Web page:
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Application no. 67797/01
against Russia

The European Court of Human Rights (First Section), sitting on 28 September 2006 as a Chamber composed of:

Mr C.L. Rozakis, President,
Mr L. Loucaides,
Mrs F. Tulkens,
Mrs N. Vajić,
Mr A. Kovler,
Mr D. Spielmann,
Mr S.E. Jebens, judges,

and Mr S. Nielsen, Section Registrar,

Having regard to the above application lodged on 9 March 2001,

Having regard to the decision to grant priority to the above application under Rule 41 of the Rules of Court,

Having regard to the observations submitted by the respondent Government and the observations in reply submitted by the applicant,

Having deliberated, decides as follows:


The applicant, Mr Adam Zoubairaev, is a Russian national, who was born in 1967. He was a resident of Starye Atagi in Chechnya. Currently he resides in France. He is represented before the Court by Mr J. Mouraux, a lawyer practising in Brussels, Belgium. The complaint is brought by the applicant also on behalf of his mother, Malika Zubayrayeva, brother Khasan (also spelled Khasin) and sisters Aset and Petimat Zubayrayeva. The respondent Government are represented by Mr P.A. Laptev, the Representative of the Russian Federation at the European Court of Human Rights.

A. The circumstances of the case

The facts of the case, as submitted by the applicant, may be summarised as follows.

1. Killing of the applicant’s father

In October 1999 the applicant applied for asylum in Belgium. He currently lives in France. He submits that before that he served in the national security service of the “Chechen Republic of Ichkeria”.

The applicant’s parents, brothers and sisters remained in Chechnya. His family lived in their house in the village of Starye Atagi, at 103 Nagornaya Street.

The applicant’s mother, Malika Zubayrayeva, testified that in the early hours of the night on 17 September 2000 the family was woken up by loud screams. A large group of men dressed in camouflage, some of them masked, whom she identified as belonging to the Russian special services (“spetsnaz”), entered the house and forced all the inhabitants outside. They were not allowed to dress and no reasons were given for the intervention. The intruders wore insignia of the Russian army and spoke unaccented Russian.

The inhabitants of the house were lined up in the courtyard facing the wall and their passports were collected. The servicemen read the names in the passports one by one. One of the applicant’s brothers, Magomed, was not at home that night and the soldiers asked about his whereabouts. The applicant’s father Salaudi (also spelled Salavdi) Zubayrayev replied that he was not at home. The soldiers hit the applicant’s other brother, Khasan Zoubayrayev (born in 1977), with a rifle butt on the head and led the applicant’s father away. They then forced the women into one of the rooms. In the meantime other servicemen opened all the rooms in the house and searched them. They collected valuables and all the family photos.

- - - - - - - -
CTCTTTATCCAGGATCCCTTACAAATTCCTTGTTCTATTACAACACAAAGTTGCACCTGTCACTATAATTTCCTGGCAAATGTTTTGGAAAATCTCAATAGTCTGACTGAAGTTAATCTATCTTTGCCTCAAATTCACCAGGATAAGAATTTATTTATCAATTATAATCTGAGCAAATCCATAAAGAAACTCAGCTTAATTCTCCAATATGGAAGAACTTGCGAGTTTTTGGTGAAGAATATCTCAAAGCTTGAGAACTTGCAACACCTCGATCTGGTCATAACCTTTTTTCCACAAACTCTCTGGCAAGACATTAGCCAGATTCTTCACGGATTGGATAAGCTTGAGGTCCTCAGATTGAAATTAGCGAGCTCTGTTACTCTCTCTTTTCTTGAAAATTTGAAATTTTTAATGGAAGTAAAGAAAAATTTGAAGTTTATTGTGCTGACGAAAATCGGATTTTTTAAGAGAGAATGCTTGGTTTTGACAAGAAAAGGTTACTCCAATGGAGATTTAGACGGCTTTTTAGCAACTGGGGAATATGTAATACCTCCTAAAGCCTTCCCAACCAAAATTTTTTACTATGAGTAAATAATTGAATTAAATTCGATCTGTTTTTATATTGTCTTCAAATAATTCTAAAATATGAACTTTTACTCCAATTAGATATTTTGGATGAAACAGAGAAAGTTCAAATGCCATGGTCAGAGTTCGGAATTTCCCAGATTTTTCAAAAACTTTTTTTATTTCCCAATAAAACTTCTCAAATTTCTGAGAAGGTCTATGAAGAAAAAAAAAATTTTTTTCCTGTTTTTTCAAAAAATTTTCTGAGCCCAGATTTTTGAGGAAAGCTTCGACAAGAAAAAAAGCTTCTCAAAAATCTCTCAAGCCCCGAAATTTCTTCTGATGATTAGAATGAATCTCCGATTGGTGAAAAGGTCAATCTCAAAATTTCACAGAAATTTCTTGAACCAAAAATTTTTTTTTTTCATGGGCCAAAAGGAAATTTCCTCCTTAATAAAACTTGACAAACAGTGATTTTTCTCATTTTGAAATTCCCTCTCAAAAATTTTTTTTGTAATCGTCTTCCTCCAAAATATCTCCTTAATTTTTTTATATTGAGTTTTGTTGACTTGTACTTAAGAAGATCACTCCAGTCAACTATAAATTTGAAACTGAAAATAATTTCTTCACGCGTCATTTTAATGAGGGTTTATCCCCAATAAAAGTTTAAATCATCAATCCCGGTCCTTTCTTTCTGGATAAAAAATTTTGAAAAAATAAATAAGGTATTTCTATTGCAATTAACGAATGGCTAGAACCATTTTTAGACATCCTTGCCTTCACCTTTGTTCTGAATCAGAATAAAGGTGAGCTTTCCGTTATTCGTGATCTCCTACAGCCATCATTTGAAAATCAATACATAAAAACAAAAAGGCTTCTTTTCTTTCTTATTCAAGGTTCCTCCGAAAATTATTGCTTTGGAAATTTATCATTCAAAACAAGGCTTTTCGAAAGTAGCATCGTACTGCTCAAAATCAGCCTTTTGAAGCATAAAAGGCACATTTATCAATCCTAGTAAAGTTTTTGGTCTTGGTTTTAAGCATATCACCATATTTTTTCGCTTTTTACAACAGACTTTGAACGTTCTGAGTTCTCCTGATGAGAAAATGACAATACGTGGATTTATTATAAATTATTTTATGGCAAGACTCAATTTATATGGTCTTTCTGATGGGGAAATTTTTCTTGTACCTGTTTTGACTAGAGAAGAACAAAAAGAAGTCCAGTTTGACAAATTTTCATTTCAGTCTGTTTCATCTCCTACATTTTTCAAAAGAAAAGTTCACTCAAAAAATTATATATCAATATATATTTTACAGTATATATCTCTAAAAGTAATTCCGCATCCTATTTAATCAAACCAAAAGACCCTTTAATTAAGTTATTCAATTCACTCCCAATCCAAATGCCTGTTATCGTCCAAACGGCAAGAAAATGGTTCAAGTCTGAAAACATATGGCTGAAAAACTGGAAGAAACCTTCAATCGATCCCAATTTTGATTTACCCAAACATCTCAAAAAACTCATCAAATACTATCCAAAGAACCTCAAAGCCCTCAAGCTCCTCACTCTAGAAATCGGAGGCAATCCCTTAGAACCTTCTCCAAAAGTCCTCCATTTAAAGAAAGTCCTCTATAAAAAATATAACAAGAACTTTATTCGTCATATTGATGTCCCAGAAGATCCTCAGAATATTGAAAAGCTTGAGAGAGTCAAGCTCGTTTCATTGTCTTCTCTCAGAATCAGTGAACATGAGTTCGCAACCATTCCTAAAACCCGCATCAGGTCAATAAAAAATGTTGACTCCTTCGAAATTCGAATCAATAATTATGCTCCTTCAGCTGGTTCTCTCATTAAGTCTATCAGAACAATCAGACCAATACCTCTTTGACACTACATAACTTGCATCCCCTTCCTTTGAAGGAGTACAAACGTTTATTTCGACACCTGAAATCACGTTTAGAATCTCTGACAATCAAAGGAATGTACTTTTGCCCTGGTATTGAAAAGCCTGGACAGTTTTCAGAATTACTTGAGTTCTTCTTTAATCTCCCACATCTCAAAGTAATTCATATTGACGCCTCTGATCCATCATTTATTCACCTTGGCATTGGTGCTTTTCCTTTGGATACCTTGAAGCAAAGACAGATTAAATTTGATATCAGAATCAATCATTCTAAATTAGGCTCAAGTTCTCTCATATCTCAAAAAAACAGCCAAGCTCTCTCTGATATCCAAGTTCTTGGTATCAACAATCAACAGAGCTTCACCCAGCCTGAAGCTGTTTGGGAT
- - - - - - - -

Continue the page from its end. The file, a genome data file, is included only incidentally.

Once the military left the women went outside and found Khasan in the courtyard. The body of the applicant’s father was found about 100- 200 metres away from the house. He was shot in the back of his head from an automatic rifle.

On the same night and in similar circumstances four other persons were killed in Starye Atagi, all of them neighbours or members of the extended family (kin) of the applicant’s father: Musa Abubakarov (aged about 70), Abubakar Demilkhanov (born in 1982), Vakha Elmurzayev (aged about 70) and Isa Elmurzayev (aged about 30).

2. Prosecutor’s visit of 17 September 2000

The applicant submits that on 17 September 2000 the family was preparing for Salaudi Zubayrayev’s funeral. One of the villagers who came to show sympathy told the family that there were investigators at the crime scene.

The applicant’s younger brother Khasan went to see them. He took along a plastic bag with cartridges collected by him around his father’s body – nine cartridges from a Kalashnikov automatic rifle calibre 5,45 mm and three cartridges from a Makarov pistol calibre 9 mm.

At the place where his father’s body had been found the applicant’s brother saw a group of Russian military surrounded by villagers. He inquired who was the most senior and gave him the bag with cartridges. The officers stated that they came from the Grozny District Prosecutor’s Office. The applicant’s brother tried to explain that he was the son of the person killed and a witness of the crime, and that other members of the family were at home preparing the body for the burial. As the officers did not seem to be interested in his statements, he tried to obtain their names and ranks. In response one of the officers asked rudely if he also wanted to know his home address in Russia. The officers shouted at him and at other villagers, ordered them to disperse and threatened. The prosecutors did not come to their house. None of the family members were questioned that day or later about the circumstances of the murders, nor did anyone come to their house to take pictures of the body or to collect other relevant evidence.